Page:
What is the story about?
Sofie Rydman, a literary consultant, joins an old-school publishing house in Stockholm that wants to reinvent itself for the digital age. She bumps into Max Jarvi, a young IT intern. Both Sofie and Max start challenging each other to various outrageous displays of public behaviour and pranks, which all but disrupts life for them, and for their circle, even as the games grow increasingly dangerous. Can Sofie and Max survive this tumultuous existence?
At first glance, Love & Anarchy doesn’t look like the kind of show that should merit much attention in Netflix’s vast ocean of content. The pilot episode is painfully clunky at times, with the only surprise in the story being how badly Sofie wants to masturbate, to the extent that she even chooses to do it in her office. If you look at the first part of the title, you can sense Max and Sofie’s deepening attraction through their various outrageous—and often scandalous—antics, and that love will blossom between them, even though she is married and much older to him. And the antics increasingly grow shocking—from Max recording a video of Sofie masturbating in her office, to Sofie walking around at a public pool without her swimming briefs, to even Sofie walking backwards an entire day.
But look past that first episode, and suddenly the show becomes something else—less about the “love” and more about the “anarchy”. Thanks to Nordic noir, Sweden already occupies a place in popular culture as a dark, depressing place. But in creator and director Lisa Langseth’s world, the darkness is more internal. All the characters in this show keep pretending to be proper, and it exhausts them. Sofie’s father, for instance, is an idealist who has frequent nervous breakdowns—a problem that aggravates her own family life. Her daughter is the target of bullying at school. Max has a complex relationship with his parents. And the publishing house that they work in seems to be a metaphor for their lives, as they struggle to adapt to a changing world, in which any form of aberration is considered as “madness”. Both Max and Sofie, as well as the other characters, long to break free and let their hair down. Even though it’s rarely mentioned overtly, mental health is a big part of this narrative.
In such a scenario, this show manages to pull off something remarkably similar to Netflix’s UK hits Sex Education and Derry Girls—a rare comedy that, underneath the veneer of risky behaviour and bizarre antics, becomes a clarion call for casting aside pretensions and being more honest and free in a hypocritical and stressful world. It’s a brilliantly-directed show, with lots of standout moments (even the ones that you can’t watch with family), and a lot of heart. There’s even an arc revolving around the potential acquisition of the publishing house by a streaming service called “Stream.us”, which is an obvious reference to Netflix itself. I genuinely hope Netflix renews this for more seasons.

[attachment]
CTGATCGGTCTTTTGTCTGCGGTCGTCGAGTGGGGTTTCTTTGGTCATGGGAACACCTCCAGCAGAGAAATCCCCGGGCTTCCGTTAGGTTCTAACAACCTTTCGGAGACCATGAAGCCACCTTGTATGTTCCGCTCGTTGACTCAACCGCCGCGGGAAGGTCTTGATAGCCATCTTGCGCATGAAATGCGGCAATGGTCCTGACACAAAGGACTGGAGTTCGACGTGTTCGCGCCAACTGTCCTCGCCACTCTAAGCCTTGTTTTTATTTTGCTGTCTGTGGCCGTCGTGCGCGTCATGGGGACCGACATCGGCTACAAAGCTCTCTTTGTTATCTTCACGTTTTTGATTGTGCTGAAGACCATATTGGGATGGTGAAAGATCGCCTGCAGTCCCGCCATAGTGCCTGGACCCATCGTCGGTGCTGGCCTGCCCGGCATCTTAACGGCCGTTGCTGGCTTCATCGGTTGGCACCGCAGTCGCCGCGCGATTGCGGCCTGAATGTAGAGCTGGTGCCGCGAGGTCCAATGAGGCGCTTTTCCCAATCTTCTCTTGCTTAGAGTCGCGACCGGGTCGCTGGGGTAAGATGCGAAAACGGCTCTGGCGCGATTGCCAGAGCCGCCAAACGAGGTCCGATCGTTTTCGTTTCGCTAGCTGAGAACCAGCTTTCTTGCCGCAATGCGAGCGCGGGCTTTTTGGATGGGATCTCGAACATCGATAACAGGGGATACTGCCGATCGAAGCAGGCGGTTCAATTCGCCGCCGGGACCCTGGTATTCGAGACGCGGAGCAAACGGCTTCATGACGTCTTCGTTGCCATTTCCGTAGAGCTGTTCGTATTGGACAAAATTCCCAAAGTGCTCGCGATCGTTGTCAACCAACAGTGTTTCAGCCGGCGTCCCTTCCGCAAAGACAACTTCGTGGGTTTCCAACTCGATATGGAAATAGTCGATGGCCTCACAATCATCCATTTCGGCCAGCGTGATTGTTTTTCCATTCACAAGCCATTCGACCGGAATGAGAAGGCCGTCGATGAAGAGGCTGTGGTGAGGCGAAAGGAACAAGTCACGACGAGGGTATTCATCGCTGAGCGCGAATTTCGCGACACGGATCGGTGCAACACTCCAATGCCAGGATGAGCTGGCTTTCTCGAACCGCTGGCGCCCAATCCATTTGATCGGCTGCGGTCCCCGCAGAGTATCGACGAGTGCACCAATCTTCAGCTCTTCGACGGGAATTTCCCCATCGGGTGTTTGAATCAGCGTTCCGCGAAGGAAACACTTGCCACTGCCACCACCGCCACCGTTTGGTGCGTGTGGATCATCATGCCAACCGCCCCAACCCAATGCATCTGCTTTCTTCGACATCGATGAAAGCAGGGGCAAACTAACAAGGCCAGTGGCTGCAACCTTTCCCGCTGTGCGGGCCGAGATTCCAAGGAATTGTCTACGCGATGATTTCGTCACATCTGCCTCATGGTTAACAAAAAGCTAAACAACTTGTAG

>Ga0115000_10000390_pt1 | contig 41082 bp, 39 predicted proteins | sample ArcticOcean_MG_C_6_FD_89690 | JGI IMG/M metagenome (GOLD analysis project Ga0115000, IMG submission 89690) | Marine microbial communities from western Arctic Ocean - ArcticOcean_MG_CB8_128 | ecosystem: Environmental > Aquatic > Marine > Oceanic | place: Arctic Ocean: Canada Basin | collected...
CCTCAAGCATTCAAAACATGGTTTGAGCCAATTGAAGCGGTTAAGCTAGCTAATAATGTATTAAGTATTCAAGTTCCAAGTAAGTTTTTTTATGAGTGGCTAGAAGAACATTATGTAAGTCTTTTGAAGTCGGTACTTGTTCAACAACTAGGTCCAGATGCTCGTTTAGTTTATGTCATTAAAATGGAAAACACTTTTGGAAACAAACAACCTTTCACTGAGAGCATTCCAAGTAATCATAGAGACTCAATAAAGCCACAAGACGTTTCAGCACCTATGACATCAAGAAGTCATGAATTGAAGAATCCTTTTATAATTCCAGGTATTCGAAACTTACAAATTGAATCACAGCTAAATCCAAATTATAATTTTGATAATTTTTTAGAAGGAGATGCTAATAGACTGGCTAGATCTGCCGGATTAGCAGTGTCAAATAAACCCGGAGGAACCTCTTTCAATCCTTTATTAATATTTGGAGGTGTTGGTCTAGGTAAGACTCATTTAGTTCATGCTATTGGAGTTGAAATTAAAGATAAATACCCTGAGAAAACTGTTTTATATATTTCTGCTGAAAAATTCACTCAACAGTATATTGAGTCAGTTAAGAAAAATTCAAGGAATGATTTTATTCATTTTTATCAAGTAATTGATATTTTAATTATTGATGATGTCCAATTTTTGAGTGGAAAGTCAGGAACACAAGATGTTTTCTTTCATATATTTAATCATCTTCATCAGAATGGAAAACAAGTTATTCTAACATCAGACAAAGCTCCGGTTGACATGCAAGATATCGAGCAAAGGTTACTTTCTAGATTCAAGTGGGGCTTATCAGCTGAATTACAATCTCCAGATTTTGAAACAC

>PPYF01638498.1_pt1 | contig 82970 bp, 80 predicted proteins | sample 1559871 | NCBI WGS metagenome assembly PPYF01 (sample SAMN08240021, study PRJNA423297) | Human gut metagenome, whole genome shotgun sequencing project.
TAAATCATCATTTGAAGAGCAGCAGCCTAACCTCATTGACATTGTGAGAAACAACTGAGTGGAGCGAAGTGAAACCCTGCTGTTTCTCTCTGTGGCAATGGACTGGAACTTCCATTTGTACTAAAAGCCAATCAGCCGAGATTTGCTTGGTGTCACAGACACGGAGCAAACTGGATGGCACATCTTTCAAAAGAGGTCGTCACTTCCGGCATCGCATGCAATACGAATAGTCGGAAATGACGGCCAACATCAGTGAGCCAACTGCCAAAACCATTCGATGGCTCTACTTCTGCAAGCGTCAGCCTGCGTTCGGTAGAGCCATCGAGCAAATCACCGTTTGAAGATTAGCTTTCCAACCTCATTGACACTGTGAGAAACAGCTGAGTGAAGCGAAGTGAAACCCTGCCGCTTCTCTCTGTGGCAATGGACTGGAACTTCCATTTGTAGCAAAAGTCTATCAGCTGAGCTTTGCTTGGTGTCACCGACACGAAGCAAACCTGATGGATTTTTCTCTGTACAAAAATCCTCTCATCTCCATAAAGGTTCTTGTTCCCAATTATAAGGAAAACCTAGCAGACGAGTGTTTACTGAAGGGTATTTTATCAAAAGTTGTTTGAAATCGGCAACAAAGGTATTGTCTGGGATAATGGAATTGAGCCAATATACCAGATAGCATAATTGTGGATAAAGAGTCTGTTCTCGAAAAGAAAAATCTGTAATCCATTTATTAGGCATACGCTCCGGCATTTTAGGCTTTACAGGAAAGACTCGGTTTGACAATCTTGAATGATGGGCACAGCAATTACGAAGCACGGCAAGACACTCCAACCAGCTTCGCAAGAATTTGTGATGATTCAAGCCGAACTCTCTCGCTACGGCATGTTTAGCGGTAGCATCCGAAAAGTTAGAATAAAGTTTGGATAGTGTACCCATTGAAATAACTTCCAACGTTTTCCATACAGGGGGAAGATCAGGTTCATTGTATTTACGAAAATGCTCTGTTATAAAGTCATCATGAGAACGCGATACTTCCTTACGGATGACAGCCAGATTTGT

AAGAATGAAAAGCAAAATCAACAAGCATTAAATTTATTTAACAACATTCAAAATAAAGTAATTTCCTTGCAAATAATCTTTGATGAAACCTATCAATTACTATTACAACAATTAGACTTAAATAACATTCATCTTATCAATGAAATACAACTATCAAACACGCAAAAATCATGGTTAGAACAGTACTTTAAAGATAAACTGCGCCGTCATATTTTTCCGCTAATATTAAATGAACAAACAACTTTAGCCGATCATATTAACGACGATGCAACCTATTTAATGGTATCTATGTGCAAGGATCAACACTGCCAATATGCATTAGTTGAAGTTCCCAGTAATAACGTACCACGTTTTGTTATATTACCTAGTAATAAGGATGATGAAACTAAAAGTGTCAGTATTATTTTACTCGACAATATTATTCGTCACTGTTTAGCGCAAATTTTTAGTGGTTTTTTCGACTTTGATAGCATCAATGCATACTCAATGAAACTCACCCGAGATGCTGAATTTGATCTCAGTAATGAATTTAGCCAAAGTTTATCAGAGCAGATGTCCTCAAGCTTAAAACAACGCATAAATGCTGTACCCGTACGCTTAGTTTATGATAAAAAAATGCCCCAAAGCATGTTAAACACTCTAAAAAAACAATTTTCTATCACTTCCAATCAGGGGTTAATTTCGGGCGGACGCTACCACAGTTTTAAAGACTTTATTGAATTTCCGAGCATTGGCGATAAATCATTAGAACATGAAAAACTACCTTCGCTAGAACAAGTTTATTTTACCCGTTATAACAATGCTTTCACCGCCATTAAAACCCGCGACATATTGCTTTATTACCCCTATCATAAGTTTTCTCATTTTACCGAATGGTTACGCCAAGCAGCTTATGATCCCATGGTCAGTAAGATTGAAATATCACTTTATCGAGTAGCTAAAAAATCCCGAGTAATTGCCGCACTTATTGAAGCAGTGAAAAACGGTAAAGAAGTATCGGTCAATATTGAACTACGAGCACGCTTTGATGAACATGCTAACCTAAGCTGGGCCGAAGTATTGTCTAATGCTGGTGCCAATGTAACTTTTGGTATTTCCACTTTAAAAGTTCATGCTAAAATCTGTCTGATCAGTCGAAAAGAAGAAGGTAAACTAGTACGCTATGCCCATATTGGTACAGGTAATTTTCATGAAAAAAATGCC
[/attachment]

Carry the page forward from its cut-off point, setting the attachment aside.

Ida Engvoll and Bjorn Mosten are in smashing form as Sofie and Max, and share terrific chemistry. The rest of the cast is great too. But one actor really shines—Reine Brynolfsson as Friedriche, the beleaguered creative director of the publishing house—who gets a terrific scene where he confronts his fears and anxieties under the influence of ayahuasca.
Music & Other Departments
Henrik Kallberg and Elin Projts do a swell job with the editing of the show.
There are too many highlights to list in this show, but the Book Fair scene in the fifth episode is where Love and Anarchy hits its zenith. Challenged by Sofie to “liven up the luncheon”, Max ends up mixing weed inside a batch of cupcakes that are about to be baked and served to their colleagues. This leads to a hilarious stretch where two senior colleagues have a meltdown on stage while talking about the acquisition of their publishing house, in front of the press.
You can’t watch this with your family.
Did I enjoy it?
Yes, I did. A LOT.
Do I recommend it?
Yes. It’s a brilliant show, and I cannot wait to see where Sofie and Max go in subsequent seasons.